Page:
The already severe accommodation problems faced by students are even more difficult for Austudy recipients as they do not receive Rent Assistance. Shelter NSW provided the following case study as an example:

Wendy is 30. She has worked in retail and hospitality for many years. Her parents are elderly pensioners. In 2002, Wendy enrolled in a full-time graphic design course at Enmore TAFE. She applied for Austudy and scaled down her hours to 6 hours retail work on a Saturday, which paid $100 a week. This meant her weekly income was about $248 a week. Wendy was renting a room in a share house within walking distance of the TAFE. Her rent was $130 a week. After paying her rent, utilities, plus buying materials for the course, Wendy estimates that some weeks she may only have $20 left for food. Wendy was doing two hours of homework a night and working Saturdays. After 6 weeks she found it too stressful to juggle the demands of the course, and pay for rent, food, and also keep working on the weekends. She dropped out. Wendy went off Austudy and returned to working in retail at a different art supplies shop and is now employed as a casual.

Wendy had this to say:

“Austudy should definitely have Rent Assistance – if the dole has it, then Austudy should have it too. As a person trying to better myself – because I don’t want to work as a casual in retail for the rest of my life, where I live from week to week, and the only way of doing that is educating myself and getting the qualifications. I find it hard to because Austudy is less than the dole. You also have more expenses when you are studying. The dole is more than Austudy!” (Page 295).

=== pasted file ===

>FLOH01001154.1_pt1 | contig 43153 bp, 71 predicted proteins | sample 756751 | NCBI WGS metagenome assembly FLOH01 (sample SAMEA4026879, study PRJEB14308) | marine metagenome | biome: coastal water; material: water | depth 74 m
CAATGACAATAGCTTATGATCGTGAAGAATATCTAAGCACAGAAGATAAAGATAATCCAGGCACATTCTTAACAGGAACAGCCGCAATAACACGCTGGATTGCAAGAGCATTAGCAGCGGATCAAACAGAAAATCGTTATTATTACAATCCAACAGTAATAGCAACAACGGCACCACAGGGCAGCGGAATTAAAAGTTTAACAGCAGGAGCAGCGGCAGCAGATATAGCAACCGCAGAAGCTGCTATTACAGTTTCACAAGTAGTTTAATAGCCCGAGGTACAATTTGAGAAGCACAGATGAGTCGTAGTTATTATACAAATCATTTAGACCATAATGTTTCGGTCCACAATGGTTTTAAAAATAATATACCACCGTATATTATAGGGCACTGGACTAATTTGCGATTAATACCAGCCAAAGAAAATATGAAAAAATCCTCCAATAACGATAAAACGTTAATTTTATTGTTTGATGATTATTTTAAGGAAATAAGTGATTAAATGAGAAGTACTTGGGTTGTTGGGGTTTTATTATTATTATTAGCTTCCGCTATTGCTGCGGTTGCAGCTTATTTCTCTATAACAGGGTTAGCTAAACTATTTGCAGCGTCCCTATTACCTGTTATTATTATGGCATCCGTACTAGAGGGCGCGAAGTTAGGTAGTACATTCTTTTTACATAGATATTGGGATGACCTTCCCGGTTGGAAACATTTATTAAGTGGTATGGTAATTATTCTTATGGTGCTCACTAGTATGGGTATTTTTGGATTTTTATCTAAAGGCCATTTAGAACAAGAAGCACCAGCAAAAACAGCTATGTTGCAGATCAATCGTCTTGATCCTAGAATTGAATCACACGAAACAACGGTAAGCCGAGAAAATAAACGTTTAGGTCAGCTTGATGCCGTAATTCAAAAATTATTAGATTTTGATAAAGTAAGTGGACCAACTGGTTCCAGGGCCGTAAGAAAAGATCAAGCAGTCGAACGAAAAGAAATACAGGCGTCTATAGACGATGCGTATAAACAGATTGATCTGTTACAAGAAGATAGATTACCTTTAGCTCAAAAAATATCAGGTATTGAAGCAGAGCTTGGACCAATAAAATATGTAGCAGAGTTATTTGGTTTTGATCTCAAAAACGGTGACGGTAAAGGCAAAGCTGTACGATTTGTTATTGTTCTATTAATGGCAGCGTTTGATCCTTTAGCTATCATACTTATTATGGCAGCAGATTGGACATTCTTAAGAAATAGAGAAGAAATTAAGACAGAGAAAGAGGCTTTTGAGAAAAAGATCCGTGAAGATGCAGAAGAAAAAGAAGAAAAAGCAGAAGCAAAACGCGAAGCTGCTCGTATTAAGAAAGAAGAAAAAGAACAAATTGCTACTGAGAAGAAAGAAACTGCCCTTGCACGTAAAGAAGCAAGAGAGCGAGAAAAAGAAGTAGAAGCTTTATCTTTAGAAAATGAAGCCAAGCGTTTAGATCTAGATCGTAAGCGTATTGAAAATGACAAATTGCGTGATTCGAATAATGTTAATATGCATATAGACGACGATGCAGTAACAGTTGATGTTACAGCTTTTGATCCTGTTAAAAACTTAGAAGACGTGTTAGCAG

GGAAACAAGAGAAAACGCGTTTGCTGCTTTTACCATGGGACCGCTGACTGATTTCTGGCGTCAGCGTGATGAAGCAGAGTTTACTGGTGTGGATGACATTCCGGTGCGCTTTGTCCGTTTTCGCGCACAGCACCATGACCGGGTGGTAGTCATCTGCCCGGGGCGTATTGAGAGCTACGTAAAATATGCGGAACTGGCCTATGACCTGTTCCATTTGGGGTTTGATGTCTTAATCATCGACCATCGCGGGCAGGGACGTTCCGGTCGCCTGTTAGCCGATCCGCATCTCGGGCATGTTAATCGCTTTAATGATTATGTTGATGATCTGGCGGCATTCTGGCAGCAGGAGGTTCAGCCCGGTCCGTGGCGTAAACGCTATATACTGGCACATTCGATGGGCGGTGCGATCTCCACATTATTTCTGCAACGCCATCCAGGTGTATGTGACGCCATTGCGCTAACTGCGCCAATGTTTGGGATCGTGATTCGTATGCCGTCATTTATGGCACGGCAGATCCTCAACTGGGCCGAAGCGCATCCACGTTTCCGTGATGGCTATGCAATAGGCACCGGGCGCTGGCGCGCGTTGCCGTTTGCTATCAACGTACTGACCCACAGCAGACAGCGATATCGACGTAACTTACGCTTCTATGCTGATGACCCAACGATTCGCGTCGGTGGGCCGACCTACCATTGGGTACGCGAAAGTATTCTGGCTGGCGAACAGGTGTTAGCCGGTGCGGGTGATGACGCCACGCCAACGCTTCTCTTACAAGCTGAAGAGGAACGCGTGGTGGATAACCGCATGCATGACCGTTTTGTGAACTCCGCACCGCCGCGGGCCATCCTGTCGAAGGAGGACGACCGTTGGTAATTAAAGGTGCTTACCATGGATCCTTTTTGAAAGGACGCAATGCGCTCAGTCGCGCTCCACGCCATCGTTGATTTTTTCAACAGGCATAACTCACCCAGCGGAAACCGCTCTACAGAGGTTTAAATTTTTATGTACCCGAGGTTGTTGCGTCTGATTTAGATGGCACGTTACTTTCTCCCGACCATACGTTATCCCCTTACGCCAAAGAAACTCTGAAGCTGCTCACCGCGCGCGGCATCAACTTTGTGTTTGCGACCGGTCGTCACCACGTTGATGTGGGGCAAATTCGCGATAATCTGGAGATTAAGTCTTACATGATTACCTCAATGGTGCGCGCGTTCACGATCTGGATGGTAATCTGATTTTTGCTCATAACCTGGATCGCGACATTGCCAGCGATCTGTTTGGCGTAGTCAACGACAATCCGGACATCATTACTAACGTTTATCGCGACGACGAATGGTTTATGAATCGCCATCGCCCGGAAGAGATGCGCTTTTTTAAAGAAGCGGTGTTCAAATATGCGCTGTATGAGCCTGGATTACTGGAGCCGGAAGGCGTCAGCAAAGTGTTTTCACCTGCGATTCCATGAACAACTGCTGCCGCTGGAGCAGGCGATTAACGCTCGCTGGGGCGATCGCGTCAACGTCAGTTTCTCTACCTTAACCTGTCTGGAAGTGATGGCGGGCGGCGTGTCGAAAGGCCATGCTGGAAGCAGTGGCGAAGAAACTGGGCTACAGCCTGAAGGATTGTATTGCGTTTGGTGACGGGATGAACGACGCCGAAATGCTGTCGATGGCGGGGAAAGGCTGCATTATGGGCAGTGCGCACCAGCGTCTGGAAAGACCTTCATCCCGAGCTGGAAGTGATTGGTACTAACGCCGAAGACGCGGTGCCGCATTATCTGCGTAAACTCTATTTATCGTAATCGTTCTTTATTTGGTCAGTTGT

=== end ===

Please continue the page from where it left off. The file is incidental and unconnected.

Indebtedness is also increased through HECS fees.

Anyone who gets a clear run through life and comes out can earn at least 40 grand and at that rate your average degree will take 12 years to pay off anyway. Women who have children, someone who can only study part time, someone who has a disability or someone who has had a car accident and does not get going for a few years will never get a chance to pay it off (Page 296).

A young woman I spoke to just two days ago needs to do extra work to increase her career opportunities. She is paying $140 a fortnight to just do those extra modules, yet we understand that the federal government, at the higher education end, will give discretion to universities to charge another 25 per cent on the basis of HECS when we already have something that is unaffordable and working-class people are dropping out. We are then relying on those who can afford to pay and giving them a lower entry level point if they have the dollars to get in to university – ACTU (Page 298).

Reference: Senate Community Affairs References Committee Secretariat, E. Humphery, C. McDonald, P. Short, L. Peake, and I. Zappe. (2004). A hand up not a hand out: Renewing the fight against poverty, Report on poverty and financial hardship. The Senate Community Affairs References Committee Secretariat, Senate Printing Unit, Parliament House, Canberra. Pages 273 – 298.